Suppliers must only use disconnection as a last resort. They must not disconnect customers in debt unless they have offered a range of repayment options and have exhausted all available means to recover a debt.

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Chart

Source: Vulnerability Report 2018.

Information correct as of: June 2018

This chart shows the average weekly debt repayment rates for customers who had a domestic electricity prepayment meter (PPM) installed to repay debt during the period between January 2017 and December 2017 (Q1 - Q4 2017).

Policy Areas:

  • Domestic consumers

Data Table

Electricity prepayment meter customers: Average weekly debt repayment rates (GB)
SupplierAverage weekly debt repayment rates for PPM customers (electricity), Q1 2017 to Q4 2017
Co-operative Energy14.11
Green Energy7.61
Ovo Energy7.01
Robin Hood Energy7.00
Spark Energy6.97
Ecotricity6.93
E.ON6.89
EDF Energy6.09
First Utility5.99
npower5.89
isupply5.56
Scottish Power5.52
Utility Warehouse5.34
British Gas5.22
Bristol Energy5.00
Green Star Energy5.00
LoCO2 Energy5.00
SSE4.87
Good Energy4.33
utilita3.03

More information

At-a-glance summary

This chart shows the average weekly debt repayment rates for customers who had a domestic electricity PPM installed to repay debt between January 2017 and December 2017 (Q1 - Q4 2017). The average weekly debt repayment rate ranged between £3.03 per week to £14.11 per week. For the majority of suppliers, the average was between £5 and £7

Note: Only suppliers who had PPM customers repaying a debt during at least one of the four quarters are shown on the graph. For each supplier shown on the graph, we have calculated a weighted average of the last four quarters based on the total number of new PPM installed for debt for each supplier in the four quarters.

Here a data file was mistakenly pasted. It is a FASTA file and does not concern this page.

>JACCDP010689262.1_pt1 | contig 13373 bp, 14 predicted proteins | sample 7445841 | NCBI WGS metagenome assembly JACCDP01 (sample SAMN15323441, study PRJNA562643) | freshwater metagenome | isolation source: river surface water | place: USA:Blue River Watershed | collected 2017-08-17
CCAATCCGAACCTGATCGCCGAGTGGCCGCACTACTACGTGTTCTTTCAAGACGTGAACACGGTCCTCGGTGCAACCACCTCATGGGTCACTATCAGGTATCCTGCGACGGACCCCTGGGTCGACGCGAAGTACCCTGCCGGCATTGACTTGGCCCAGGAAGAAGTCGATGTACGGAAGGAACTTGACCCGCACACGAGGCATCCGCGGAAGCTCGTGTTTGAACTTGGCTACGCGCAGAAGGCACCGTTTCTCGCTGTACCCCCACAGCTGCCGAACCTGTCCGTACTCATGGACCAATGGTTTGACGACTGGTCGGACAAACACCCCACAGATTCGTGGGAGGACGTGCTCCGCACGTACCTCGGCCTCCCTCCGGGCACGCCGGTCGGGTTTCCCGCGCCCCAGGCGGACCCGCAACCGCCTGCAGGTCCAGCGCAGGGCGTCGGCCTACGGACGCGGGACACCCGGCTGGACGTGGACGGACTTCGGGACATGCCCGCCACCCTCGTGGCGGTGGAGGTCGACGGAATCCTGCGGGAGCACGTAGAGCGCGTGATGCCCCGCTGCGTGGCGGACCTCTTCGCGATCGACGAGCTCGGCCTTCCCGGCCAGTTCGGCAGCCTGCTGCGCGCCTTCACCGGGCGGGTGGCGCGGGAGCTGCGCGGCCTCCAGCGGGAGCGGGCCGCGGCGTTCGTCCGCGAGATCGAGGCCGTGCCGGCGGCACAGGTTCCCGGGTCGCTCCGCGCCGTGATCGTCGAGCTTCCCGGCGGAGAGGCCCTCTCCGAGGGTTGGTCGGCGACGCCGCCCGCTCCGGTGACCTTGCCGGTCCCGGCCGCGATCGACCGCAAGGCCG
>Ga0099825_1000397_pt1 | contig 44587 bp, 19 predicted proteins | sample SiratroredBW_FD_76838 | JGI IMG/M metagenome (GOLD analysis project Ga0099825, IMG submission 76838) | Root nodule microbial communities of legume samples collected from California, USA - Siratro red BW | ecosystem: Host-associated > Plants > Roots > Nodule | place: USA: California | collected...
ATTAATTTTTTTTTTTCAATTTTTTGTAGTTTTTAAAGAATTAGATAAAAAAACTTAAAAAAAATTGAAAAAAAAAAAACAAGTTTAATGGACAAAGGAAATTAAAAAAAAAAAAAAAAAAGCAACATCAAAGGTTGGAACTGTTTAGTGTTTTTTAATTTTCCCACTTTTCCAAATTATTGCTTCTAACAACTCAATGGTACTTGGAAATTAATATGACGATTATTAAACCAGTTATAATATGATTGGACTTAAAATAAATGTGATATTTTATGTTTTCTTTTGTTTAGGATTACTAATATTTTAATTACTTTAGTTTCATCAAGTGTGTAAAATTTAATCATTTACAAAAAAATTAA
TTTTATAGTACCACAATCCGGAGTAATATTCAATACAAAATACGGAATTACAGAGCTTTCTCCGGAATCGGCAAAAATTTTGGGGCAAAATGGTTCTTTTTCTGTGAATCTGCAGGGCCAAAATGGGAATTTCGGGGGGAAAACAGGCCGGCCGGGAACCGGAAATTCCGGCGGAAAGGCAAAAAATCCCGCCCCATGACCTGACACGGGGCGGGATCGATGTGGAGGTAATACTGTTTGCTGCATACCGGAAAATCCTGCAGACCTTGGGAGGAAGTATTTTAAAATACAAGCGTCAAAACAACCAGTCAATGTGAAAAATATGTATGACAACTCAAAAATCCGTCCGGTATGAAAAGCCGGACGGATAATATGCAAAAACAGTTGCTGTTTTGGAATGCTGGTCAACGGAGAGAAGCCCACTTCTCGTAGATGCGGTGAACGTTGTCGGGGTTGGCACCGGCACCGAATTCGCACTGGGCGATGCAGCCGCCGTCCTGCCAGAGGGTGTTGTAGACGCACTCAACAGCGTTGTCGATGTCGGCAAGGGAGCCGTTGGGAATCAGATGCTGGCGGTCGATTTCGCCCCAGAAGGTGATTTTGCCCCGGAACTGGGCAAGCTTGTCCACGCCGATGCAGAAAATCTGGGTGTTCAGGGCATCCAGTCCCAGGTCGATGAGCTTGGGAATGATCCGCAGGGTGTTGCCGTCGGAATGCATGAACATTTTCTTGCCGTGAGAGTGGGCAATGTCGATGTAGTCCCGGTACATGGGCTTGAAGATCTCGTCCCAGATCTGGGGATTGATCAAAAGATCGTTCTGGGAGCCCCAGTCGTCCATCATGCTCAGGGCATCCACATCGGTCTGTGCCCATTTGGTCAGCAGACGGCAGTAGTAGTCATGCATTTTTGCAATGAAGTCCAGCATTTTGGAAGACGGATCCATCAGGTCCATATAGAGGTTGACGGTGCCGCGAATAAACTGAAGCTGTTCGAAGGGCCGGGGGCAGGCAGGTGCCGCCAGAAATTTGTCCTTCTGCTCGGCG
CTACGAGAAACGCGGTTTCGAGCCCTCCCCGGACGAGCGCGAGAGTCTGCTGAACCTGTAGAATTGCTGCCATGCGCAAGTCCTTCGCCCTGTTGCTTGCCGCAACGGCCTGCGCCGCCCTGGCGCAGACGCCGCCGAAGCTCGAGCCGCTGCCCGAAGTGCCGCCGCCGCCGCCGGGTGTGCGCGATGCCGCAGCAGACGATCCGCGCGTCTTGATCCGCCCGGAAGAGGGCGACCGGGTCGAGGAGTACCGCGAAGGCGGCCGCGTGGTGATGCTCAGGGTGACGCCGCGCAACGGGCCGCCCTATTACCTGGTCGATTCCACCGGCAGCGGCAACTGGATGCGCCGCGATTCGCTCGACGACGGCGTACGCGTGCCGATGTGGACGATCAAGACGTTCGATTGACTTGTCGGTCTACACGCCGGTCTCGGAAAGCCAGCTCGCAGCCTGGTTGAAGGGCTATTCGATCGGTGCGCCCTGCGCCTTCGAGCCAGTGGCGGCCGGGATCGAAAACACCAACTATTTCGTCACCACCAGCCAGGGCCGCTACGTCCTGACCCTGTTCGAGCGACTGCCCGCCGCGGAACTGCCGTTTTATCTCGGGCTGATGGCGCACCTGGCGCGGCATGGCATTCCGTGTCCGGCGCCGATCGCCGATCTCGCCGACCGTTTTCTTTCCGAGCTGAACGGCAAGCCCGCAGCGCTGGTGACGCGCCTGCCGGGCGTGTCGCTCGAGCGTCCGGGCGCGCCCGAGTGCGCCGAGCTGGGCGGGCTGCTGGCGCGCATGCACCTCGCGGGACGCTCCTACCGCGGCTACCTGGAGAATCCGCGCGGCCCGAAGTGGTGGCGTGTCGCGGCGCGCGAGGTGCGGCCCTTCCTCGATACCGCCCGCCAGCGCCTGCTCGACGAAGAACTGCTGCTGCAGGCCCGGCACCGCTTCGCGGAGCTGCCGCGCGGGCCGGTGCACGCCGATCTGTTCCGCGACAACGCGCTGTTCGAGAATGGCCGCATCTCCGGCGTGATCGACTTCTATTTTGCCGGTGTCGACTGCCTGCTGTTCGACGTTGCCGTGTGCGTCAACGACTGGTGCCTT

Relevance and further information

Suppliers must offer the customer an option to pay for their electricity and gas through a PPM to recover debt where it is safe and reasonably practicable in all circumstances for the customer to do so.

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Chart

Source: Vulnerability Report 2018.

Information correct as of: June 2018

This chart shows the average weekly debt repayment rates for customers who had a domestic gas prepayment meter (PPM) installed to repay debt during the period between January 2017 and December 2017 (Q1 - Q4 2017).

Policy Areas:

  • Domestic consumers

Data Table

Gas prepayment meter customers: Average weekly debt repayment rates (GB)
SupplierAverage weekly debt repayment rates for PPM customers (gas), Q1 2017 to Q4 2017
Co-operative Energy14.26
Spark Energy10.92
Zog Energy7.76
Ecotricity7.18
Robin Hood Energy7.00
PFP Energy6.85
E.ON6.33
Ovo Energy6.17
Scottish Power6.08
First Utility5.99
EDF Energy5.93
npower5.72
British Gas5.37
Better Energy5.00
Green Star Energy5.00
Utility Warehouse4.91
SSE4.71
Good Energy4.50
utilita3.08

More information

At-a-glance summary

This chart shows the average weekly debt repayment rates for customers who had a domestic gas PPM installed to repay debt between January 2017 and December 2017 (Q1 - Q4 2017). The average weekly debt repayment rate ranged between £3.08 per week and £14.26 per week, with the majority being between £4 and £7.

Note: Only suppliers who had PPM customers repaying a debt during at least one of the four quarters are shown on the graph. For each supplier shown on the graph, we have calculated a weighted average of the last four quarters based on the total number of new PPM installed for debt for each supplier in the four quarters.

Relevance and further information

Suppliers must offer the customer an option to pay for their electricity and gas through a PPM to recover debt where it is safe and reasonably practicable in all circumstances for the customer to do so.

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Chart

Source: Vulnerability Report 2018.

Information correct as of: June 2018

This chart shows the average number of weeks customers are expected to take to repay their debt if they had a domestic electricity PPM installed to repay debt between January 2017 and December 2017 (Q1 - Q4 2017).

Policy Areas:

  • Domestic consumers

Data Table

Electricity prepayment (PPM) customers: Average length of debt repayment plans agreed (GB)
SupplierAverage length of debt repayment arrangements agreed for PPM customers (electricity), Q1 2017 to Q4 2017
isupply429
Spark Energy354
First Utility327
Good Energy273
Green Star Energy236
EDF Energy202
Scottish Power181
npower173
SSE164
LoCO2 Energy159
Utility Warehouse150
E.ON142
Green Energy121